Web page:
Guidance to determine the criticality of failure conditions

Effective Date: 1 December 2006

OPI / Telephone: DTAES 3 - 819-939-4810

Reference: TAM Part 5, Chapter 1, Section 1 

1.    Purpose

1.1.   This Technical Airworthiness Authority (TAA) Advisory provides clarification and guidance regarding the selection of the appropriate Hazard Severity Category in a Record of Airworthiness Risk Management (RARM).

1.2.   This TAA Advisory is not mandatory nor does it constitute a regulation. It describes a means acceptable to the TAA, but is not the only means to demonstrate compliance with the regulation(s). If you elect to use this TAA Advisory, then all the important aspects of it must be followed.

2.    Applicability

2.1.   The TAA Advisory is applicable to organizations involved with RARM preparation and staffing and involved with risk management activities.

3.    Related Material

3.1.   Definitions:

  1. Operational / flight phase: Take-off, cruise, standard tactical manoeuvres and landing; and
  2. Failure Condition Classifications: Failure Conditions may be classified according to the severity of their effects into one of the following categories:

(1)   Catastrophic failure: Two civilian regulator definitions and their sources are provided as follows:

(a)   Failure Conditions which would result in multiple fatalities to occupants, fatalities or incapacitation to the flight crew, or result in loss of rotorcraft (AC 29.1309 – part of AC 29.2C Change 1);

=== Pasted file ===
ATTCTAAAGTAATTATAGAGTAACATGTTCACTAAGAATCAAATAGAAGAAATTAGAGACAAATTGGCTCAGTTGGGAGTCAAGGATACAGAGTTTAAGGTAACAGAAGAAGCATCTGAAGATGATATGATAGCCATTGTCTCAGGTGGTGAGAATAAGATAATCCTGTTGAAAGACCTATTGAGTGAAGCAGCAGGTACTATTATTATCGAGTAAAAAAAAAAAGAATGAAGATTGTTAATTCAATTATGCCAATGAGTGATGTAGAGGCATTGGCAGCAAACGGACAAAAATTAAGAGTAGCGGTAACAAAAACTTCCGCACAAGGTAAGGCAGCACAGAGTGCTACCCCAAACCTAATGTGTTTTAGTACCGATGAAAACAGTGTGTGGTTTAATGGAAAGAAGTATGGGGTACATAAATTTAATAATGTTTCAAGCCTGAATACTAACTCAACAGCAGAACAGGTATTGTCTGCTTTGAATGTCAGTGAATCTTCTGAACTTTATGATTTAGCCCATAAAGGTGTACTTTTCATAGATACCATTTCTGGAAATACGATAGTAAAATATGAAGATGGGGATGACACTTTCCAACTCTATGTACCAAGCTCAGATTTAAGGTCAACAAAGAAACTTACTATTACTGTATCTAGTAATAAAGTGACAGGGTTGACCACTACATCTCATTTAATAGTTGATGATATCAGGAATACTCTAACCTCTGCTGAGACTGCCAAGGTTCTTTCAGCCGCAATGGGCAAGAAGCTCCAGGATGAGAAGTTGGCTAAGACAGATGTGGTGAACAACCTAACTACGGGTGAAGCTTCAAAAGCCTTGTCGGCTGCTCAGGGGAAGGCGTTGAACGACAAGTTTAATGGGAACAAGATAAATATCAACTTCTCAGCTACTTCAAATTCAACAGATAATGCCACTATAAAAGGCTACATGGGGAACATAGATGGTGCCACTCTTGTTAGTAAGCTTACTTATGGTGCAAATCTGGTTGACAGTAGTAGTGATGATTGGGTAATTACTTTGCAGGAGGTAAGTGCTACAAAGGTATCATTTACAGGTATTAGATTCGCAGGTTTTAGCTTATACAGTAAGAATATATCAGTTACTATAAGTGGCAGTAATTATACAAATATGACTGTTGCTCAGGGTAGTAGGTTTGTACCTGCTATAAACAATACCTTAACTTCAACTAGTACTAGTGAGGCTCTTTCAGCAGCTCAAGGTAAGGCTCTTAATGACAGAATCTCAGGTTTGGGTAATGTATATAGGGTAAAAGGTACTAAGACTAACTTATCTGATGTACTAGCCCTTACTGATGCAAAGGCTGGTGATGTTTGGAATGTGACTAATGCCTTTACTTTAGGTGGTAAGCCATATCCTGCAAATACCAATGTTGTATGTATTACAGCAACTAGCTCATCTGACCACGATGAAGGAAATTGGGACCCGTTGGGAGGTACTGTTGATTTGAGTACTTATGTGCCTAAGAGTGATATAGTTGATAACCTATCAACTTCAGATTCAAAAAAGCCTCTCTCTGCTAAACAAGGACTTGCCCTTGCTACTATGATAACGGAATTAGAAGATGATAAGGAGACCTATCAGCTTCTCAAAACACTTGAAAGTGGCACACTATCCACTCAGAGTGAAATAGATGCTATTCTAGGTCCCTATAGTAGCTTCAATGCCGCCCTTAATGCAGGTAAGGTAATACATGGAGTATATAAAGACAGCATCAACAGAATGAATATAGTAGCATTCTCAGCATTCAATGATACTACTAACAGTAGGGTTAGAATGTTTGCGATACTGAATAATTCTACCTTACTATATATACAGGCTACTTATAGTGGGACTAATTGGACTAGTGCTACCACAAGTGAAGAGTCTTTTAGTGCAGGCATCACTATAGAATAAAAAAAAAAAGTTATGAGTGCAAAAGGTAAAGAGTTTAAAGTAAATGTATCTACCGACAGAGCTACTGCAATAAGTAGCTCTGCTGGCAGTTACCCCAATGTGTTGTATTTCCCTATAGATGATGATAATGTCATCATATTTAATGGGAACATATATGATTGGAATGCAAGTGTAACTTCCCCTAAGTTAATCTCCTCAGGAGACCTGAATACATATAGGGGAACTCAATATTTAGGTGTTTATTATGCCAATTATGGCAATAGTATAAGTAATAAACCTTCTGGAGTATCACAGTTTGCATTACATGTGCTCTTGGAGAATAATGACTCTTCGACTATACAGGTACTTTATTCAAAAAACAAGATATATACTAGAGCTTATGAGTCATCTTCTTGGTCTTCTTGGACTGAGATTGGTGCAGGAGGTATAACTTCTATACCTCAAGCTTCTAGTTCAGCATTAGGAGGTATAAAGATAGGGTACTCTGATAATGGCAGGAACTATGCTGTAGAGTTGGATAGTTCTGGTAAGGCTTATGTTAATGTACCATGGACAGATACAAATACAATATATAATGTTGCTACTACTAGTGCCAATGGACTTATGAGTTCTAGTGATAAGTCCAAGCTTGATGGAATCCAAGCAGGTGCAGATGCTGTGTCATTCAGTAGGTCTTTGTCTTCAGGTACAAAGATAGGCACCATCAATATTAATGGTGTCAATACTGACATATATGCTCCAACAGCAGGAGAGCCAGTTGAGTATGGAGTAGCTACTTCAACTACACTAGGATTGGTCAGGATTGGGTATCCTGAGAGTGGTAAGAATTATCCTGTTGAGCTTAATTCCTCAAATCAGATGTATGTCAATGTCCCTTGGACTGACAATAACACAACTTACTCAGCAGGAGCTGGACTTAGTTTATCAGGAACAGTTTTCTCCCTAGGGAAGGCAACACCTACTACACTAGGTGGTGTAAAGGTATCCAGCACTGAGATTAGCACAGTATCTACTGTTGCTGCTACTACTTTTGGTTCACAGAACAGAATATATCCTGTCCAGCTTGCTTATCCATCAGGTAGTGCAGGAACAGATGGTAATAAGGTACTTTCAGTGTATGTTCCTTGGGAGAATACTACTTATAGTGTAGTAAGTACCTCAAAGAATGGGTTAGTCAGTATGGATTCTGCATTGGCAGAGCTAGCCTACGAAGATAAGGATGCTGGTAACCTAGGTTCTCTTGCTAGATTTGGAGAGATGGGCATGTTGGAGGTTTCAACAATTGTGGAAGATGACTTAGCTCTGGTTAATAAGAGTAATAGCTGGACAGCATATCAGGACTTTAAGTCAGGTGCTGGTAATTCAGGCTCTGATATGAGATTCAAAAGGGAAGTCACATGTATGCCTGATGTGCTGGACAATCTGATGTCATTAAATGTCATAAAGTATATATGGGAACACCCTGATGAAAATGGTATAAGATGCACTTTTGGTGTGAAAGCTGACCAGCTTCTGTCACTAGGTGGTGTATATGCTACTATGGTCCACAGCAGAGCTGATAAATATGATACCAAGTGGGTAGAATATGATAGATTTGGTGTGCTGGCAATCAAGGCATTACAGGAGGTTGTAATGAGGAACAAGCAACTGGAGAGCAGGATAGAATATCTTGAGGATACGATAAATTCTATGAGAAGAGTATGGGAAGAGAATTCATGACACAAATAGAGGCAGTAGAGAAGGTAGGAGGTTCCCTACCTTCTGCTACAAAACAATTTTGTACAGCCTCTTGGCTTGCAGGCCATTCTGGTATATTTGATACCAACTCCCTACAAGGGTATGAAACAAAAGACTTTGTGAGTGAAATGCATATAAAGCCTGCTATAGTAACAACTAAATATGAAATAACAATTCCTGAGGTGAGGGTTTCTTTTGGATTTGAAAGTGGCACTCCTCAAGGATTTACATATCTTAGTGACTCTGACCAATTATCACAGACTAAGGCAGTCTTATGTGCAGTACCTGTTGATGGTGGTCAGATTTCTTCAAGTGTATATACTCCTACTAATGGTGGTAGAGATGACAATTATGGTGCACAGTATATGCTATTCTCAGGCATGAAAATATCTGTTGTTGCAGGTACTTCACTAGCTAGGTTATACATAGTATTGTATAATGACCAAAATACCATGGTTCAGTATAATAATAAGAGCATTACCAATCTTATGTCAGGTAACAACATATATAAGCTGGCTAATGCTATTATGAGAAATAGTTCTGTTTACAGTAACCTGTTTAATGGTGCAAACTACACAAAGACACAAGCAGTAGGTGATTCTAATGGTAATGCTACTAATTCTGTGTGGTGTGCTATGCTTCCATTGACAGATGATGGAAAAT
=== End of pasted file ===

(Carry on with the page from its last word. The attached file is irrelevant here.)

(b)   Failure Conditions that are expected to (would) result in multiple fatalities of the occupants, or incapacitation or fatal injury to a flight crewmember normally with the loss of the airplane (AC 23.1309-1C); 



  1. The phrase “are expected to result” is not intended to require 100 percent certainty that the effects will always be catastrophic. Conversely, just because the effects of a given failure, or combination of failures, could conceivably be catastrophic in extreme circumstances, it is not intended to imply that the failure condition will necessarily be considered catastrophic.
  2. The term “Catastrophic” was defined in previous versions of the TAM rule and the advisory material as a "Failure Condition that would prevent continued safe flight and landing"

(2)   Hazardous/Severe-Major: Failure conditions, which would reduce the capability of the rotorcraft or the ability of the crew to cope with adverse operating conditions to the extent that there would be: 

(a)   A large reduction in safety margins or functional capabilities;

(b)   Physical distress or excessive workload such that the flight crew’s ability is impaired to where they could not be relied on to perform their tasks accurately or completely; or

(c)   Possible serious or fatal injury to a passenger or a cabin crew member, excluding the flight crew. 


Hazardous/Severe-Major failure conditions can include events that are manageable by the crew by use of proper procedures, which, if not implemented correctly or in a timely manner, may result in a ‘Catastrophic’ event.

(3)   Major: Failure conditions which would reduce the capability of the aircraft or the ability of the crew to cope with adverse operating conditions to the extent that there would be, for example, a significant reduction in safety margins or functional capabilities, a significant increase in crew work load or in conditions impairing crew efficiency, physical distress to occupants, possibly including injuries, or physical discomfort to the flight crew.